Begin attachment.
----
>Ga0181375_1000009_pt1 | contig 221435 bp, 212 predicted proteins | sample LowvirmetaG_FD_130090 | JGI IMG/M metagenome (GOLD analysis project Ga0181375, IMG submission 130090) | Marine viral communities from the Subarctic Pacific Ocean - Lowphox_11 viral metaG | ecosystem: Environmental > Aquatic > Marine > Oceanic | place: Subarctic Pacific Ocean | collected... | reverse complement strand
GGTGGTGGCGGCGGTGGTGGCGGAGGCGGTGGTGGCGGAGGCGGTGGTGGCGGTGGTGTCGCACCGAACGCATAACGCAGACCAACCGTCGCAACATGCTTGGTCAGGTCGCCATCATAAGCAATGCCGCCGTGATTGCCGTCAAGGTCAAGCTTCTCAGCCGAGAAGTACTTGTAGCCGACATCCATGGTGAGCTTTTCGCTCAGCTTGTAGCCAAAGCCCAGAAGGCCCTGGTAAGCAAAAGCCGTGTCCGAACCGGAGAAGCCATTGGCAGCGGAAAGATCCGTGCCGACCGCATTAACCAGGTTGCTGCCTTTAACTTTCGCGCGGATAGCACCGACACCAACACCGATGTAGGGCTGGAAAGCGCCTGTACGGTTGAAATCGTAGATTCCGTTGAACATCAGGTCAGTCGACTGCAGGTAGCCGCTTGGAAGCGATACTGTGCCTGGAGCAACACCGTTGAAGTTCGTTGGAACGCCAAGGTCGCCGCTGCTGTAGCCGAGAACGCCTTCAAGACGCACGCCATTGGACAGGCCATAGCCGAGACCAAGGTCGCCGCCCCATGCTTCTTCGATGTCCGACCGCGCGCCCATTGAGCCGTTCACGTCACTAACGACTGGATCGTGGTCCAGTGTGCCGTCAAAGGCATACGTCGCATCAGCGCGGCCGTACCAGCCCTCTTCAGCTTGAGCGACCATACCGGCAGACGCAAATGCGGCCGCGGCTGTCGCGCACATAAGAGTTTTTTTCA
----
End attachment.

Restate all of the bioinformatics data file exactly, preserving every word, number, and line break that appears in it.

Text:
>Ga0181375_1000009_pt1 | contig 221435 bp, 212 predicted proteins | sample LowvirmetaG_FD_130090 | JGI IMG/M metagenome (GOLD analysis project Ga0181375, IMG submission 130090) | Marine viral communities from the Subarctic Pacific Ocean - Lowphox_11 viral metaG | ecosystem: Environmental > Aquatic > Marine > Oceanic | place: Subarctic Pacific Ocean | collected... | reverse complement strand
GGTGGTGGCGGCGGTGGTGGCGGAGGCGGTGGTGGCGGAGGCGGTGGTGGCGGTGGTGTCGCACCGAACGCATAACGCAGACCAACCGTCGCAACATGCTTGGTCAGGTCGCCATCATAAGCAATGCCGCCGTGATTGCCGTCAAGGTCAAGCTTCTCAGCCGAGAAGTACTTGTAGCCGACATCCATGGTGAGCTTTTCGCTCAGCTTGTAGCCAAAGCCCAGAAGGCCCTGGTAAGCAAAAGCCGTGTCCGAACCGGAGAAGCCATTGGCAGCGGAAAGATCCGTGCCGACCGCATTAACCAGGTTGCTGCCTTTAACTTTCGCGCGGATAGCACCGACACCAACACCGATGTAGGGCTGGAAAGCGCCTGTACGGTTGAAATCGTAGATTCCGTTGAACATCAGGTCAGTCGACTGCAGGTAGCCGCTTGGAAGCGATACTGTGCCTGGAGCAACACCGTTGAAGTTCGTTGGAACGCCAAGGTCGCCGCTGCTGTAGCCGAGAACGCCTTCAAGACGCACGCCATTGGACAGGCCATAGCCGAGACCAAGGTCGCCGCCCCATGCTTCTTCGATGTCCGACCGCGCGCCCATTGAGCCGTTCACGTCACTAACGACTGGATCGTGGTCCAGTGTGCCGTCAAAGGCATACGTCGCATCAGCGCGGCCGTACCAGCCCTCTTCAGCTTGAGCGACCATACCGGCAGACGCAAATGCGGCCGCGGCTGTCGCGCACATAAGAGTTTTTTTCA